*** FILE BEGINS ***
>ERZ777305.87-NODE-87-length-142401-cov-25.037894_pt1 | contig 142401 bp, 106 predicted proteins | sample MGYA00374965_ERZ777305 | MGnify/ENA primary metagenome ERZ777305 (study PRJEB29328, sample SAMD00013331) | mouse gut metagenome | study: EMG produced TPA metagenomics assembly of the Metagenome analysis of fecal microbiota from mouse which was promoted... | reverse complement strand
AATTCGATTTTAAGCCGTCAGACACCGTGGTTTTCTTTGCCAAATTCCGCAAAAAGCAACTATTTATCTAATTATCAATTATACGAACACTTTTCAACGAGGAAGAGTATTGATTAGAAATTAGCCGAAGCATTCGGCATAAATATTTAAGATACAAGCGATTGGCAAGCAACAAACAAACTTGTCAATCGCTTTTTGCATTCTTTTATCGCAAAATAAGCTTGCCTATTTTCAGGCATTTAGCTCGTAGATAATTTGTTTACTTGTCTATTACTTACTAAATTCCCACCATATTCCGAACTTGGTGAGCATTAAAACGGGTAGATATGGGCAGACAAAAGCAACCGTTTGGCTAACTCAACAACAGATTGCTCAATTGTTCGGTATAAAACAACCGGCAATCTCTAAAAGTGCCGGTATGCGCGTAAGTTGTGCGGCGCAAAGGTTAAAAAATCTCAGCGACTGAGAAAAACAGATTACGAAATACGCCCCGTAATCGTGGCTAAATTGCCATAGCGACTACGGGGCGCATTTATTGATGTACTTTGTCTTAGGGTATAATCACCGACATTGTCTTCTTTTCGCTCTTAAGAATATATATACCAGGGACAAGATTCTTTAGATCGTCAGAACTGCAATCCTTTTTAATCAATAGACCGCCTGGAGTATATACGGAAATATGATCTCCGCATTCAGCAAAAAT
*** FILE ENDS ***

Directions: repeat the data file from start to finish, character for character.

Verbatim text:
>ERZ777305.87-NODE-87-length-142401-cov-25.037894_pt1 | contig 142401 bp, 106 predicted proteins | sample MGYA00374965_ERZ777305 | MGnify/ENA primary metagenome ERZ777305 (study PRJEB29328, sample SAMD00013331) | mouse gut metagenome | study: EMG produced TPA metagenomics assembly of the Metagenome analysis of fecal microbiota from mouse which was promoted... | reverse complement strand
AATTCGATTTTAAGCCGTCAGACACCGTGGTTTTCTTTGCCAAATTCCGCAAAAAGCAACTATTTATCTAATTATCAATTATACGAACACTTTTCAACGAGGAAGAGTATTGATTAGAAATTAGCCGAAGCATTCGGCATAAATATTTAAGATACAAGCGATTGGCAAGCAACAAACAAACTTGTCAATCGCTTTTTGCATTCTTTTATCGCAAAATAAGCTTGCCTATTTTCAGGCATTTAGCTCGTAGATAATTTGTTTACTTGTCTATTACTTACTAAATTCCCACCATATTCCGAACTTGGTGAGCATTAAAACGGGTAGATATGGGCAGACAAAAGCAACCGTTTGGCTAACTCAACAACAGATTGCTCAATTGTTCGGTATAAAACAACCGGCAATCTCTAAAAGTGCCGGTATGCGCGTAAGTTGTGCGGCGCAAAGGTTAAAAAATCTCAGCGACTGAGAAAAACAGATTACGAAATACGCCCCGTAATCGTGGCTAAATTGCCATAGCGACTACGGGGCGCATTTATTGATGTACTTTGTCTTAGGGTATAATCACCGACATTGTCTTCTTTTCGCTCTTAAGAATATATATACCAGGGACAAGATTCTTTAGATCGTCAGAACTGCAATCCTTTTTAATCAATAGACCGCCTGGAGTATATACGGAAATATGATCTCCGCATTCAGCAAAAAT